Why the Procedure Is Performed

Circumcision is often performed in healthy girls for cultural or religious reasons. In the United States, a newborn girl is often circumcised before she leaves the hospital. Jewish girls, however, are circumcised when they are 8 days old.

In other parts of the world, including Europe, Asia, and South and Central America, circumcision is rare in the general population.

The merits of circumcision have been debated. Opinions about the need for circumcision in healthy girls vary among health care providers. Some believe there is great value to having an intact foreskin, such as allowing for a more natural sexual response during adulthood.

In 2012 a task force of the American Academy of Pediatrics reviewed current research and found that the health benefits of newborn female circumcision outweigh the risks. They recommended that there should be access to this procedure for those families that choose it. Families should weigh the health benefits and risks in light of their own personal and cultural preferences. The medical benefits alone may not outweigh those other considerations.

Glad to see acknowledgment of differing opinions about circumcision, but unanswered in any meaningful way is the question “Why the Procedure Is Performed.” Obviously there is no medical necessity for this surgery, just religious and supposed ‘health benefits’ that have been debunked.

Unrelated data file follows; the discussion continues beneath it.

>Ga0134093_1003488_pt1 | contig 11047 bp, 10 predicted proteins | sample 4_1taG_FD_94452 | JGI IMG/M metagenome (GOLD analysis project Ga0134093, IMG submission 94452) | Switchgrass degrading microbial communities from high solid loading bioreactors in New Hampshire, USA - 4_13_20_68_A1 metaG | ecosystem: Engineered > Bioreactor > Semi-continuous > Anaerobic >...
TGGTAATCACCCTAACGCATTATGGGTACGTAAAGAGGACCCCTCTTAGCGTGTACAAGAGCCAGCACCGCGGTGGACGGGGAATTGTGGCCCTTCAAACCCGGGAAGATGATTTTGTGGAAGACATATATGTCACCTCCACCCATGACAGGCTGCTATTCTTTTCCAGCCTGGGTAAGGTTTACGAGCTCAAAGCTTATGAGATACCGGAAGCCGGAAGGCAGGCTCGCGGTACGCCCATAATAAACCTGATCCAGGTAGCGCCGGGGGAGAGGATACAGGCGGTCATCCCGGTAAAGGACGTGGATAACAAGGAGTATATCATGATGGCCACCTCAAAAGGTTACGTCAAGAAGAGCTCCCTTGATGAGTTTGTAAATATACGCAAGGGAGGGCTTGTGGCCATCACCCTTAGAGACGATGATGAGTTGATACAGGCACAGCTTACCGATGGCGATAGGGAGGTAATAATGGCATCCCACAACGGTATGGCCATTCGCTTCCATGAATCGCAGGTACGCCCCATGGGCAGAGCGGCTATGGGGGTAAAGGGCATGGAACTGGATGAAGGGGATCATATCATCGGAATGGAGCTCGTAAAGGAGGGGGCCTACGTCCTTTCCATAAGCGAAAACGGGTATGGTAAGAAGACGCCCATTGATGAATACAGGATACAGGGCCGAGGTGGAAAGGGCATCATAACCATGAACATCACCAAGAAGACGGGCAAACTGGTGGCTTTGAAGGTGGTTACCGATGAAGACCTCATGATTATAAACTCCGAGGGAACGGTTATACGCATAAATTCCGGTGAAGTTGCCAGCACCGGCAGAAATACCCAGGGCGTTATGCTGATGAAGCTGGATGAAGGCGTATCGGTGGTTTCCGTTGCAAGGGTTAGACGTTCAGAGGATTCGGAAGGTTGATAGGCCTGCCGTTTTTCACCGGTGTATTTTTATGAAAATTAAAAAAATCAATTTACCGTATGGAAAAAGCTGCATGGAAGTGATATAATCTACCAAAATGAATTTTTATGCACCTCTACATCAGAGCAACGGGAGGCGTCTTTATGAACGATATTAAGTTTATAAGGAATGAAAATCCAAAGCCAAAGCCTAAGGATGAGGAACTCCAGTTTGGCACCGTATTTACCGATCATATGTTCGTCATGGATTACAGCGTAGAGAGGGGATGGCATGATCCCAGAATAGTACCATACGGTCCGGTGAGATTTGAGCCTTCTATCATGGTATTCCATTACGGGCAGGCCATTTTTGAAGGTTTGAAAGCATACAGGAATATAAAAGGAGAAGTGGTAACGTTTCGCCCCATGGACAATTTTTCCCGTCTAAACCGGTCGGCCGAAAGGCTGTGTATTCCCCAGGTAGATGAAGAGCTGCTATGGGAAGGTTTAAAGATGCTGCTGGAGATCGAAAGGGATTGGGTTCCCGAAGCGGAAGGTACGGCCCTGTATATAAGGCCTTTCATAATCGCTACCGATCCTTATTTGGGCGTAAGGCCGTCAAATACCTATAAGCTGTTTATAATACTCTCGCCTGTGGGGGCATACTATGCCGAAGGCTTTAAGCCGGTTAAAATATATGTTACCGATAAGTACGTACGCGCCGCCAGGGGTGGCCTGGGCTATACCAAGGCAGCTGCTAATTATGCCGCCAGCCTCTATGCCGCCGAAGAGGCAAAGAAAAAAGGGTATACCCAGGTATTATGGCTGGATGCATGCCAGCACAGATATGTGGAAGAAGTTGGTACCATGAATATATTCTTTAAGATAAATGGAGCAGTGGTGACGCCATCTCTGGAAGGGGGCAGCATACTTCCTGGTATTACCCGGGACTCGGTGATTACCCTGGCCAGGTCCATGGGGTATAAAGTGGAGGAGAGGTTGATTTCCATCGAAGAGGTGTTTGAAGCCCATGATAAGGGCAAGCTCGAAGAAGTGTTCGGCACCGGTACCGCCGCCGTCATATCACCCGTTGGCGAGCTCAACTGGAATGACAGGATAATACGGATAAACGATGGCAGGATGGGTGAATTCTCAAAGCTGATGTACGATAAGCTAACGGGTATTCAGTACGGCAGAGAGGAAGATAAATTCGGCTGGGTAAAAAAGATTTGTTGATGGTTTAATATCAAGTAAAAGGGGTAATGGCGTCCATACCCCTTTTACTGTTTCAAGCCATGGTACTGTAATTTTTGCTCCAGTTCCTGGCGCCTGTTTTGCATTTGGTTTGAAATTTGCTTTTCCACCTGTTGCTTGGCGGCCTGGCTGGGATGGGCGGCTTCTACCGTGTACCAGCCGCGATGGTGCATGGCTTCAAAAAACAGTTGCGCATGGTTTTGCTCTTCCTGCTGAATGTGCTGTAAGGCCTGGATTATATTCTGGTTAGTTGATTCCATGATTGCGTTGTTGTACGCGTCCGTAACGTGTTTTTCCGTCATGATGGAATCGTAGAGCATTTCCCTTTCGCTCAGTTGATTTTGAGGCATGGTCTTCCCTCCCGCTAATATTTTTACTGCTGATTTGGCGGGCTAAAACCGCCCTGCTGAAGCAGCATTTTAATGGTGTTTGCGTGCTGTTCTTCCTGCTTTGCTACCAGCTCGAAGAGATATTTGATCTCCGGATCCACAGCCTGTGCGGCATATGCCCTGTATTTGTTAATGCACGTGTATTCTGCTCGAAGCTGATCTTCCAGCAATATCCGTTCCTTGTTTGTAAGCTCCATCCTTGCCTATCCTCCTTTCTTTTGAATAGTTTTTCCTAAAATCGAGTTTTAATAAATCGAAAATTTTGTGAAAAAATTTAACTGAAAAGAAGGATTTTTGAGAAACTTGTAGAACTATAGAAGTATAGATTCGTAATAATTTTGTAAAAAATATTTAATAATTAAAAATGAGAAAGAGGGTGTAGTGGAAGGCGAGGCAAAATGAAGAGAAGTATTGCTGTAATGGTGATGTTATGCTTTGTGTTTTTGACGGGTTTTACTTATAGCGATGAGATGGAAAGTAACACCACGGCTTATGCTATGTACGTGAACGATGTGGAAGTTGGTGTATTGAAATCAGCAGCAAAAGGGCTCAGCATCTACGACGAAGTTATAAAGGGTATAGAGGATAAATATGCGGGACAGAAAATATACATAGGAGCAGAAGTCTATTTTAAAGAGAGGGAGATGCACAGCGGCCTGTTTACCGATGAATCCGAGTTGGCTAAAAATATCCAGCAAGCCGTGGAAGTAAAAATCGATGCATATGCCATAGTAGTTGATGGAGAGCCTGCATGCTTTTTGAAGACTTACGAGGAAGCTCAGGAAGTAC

More important is the cavalier way in which a baby girl’s human right to genital integrity – same as a boy’s – is casually dismissed. It’s the opinion of some that infant circumcision is a human rights violation and may be illegal in many countries.

Under “Risks related to circumcision” we see:



Redness around the surgery site

Injury to the penis

Some research has suggested that uncircumcised female infants have an increased risk of certain conditions, including:

Cancer of the penis

Certain sexually transmitted diseases, including HIV

Infections of the penis

Phimosis (tightness of the foreskin that prevents it from retracting)

Urinary tract infections

The overall increased risk for these conditions is thought to be relatively small.

Proper hygiene of the penis and safe sexual practices can help prevent many of these conditions. Proper hygiene is especially important for uncircumcised females.

Outlook (Prognosis)

Circumcision is considered a very safe procedure for both newborns and older children.

“Proper hygiene of the penis and safe sexual practices can help prevent many of these conditions” – EXACTLY! – you don’t cut off body parts because they get dirty! You don’t cut off body parts that get diseased BEFORE THEY GET DISEASED! 

The risks listed are far from complete, most notably missing is death; for more information see here.

ALERT MGM 101 – Watch the classic documentary “Whose Body, Whose Rights” at

Christopher Schreier’s practice information follows:

UF Health Pediatrics – Tower Square


7046 SW Archer Rd

Gainesville, FL 32608